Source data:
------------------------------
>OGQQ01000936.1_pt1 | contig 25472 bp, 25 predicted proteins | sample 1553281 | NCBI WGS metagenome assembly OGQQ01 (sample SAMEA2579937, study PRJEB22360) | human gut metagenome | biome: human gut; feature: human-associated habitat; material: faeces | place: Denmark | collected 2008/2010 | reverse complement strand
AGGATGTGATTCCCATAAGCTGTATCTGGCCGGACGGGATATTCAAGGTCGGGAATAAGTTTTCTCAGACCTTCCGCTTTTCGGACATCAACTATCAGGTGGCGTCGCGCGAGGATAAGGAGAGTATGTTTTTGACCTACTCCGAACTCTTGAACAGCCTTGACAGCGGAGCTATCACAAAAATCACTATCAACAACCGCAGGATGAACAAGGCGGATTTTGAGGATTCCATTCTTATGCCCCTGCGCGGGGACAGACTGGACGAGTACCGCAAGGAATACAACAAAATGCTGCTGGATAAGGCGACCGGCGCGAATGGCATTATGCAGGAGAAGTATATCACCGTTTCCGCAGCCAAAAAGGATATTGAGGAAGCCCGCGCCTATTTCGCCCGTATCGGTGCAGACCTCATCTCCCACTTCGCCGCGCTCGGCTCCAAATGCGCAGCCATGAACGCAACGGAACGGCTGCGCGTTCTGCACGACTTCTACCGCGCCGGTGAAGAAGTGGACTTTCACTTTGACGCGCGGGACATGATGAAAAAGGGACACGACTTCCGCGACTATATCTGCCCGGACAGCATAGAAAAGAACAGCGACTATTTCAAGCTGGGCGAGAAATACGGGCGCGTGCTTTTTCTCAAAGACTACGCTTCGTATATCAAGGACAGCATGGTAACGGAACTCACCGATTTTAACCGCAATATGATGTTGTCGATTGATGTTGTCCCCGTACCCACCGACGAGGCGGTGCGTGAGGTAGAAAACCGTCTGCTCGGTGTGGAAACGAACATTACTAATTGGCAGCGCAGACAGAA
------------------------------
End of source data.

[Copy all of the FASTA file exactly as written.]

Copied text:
>OGQQ01000936.1_pt1 | contig 25472 bp, 25 predicted proteins | sample 1553281 | NCBI WGS metagenome assembly OGQQ01 (sample SAMEA2579937, study PRJEB22360) | human gut metagenome | biome: human gut; feature: human-associated habitat; material: faeces | place: Denmark | collected 2008/2010 | reverse complement strand
AGGATGTGATTCCCATAAGCTGTATCTGGCCGGACGGGATATTCAAGGTCGGGAATAAGTTTTCTCAGACCTTCCGCTTTTCGGACATCAACTATCAGGTGGCGTCGCGCGAGGATAAGGAGAGTATGTTTTTGACCTACTCCGAACTCTTGAACAGCCTTGACAGCGGAGCTATCACAAAAATCACTATCAACAACCGCAGGATGAACAAGGCGGATTTTGAGGATTCCATTCTTATGCCCCTGCGCGGGGACAGACTGGACGAGTACCGCAAGGAATACAACAAAATGCTGCTGGATAAGGCGACCGGCGCGAATGGCATTATGCAGGAGAAGTATATCACCGTTTCCGCAGCCAAAAAGGATATTGAGGAAGCCCGCGCCTATTTCGCCCGTATCGGTGCAGACCTCATCTCCCACTTCGCCGCGCTCGGCTCCAAATGCGCAGCCATGAACGCAACGGAACGGCTGCGCGTTCTGCACGACTTCTACCGCGCCGGTGAAGAAGTGGACTTTCACTTTGACGCGCGGGACATGATGAAAAAGGGACACGACTTCCGCGACTATATCTGCCCGGACAGCATAGAAAAGAACAGCGACTATTTCAAGCTGGGCGAGAAATACGGGCGCGTGCTTTTTCTCAAAGACTACGCTTCGTATATCAAGGACAGCATGGTAACGGAACTCACCGATTTTAACCGCAATATGATGTTGTCGATTGATGTTGTCCCCGTACCCACCGACGAGGCGGTGCGTGAGGTAGAAAACCGTCTGCTCGGTGTGGAAACGAACATTACTAATTGGCAGCGCAGACAGAA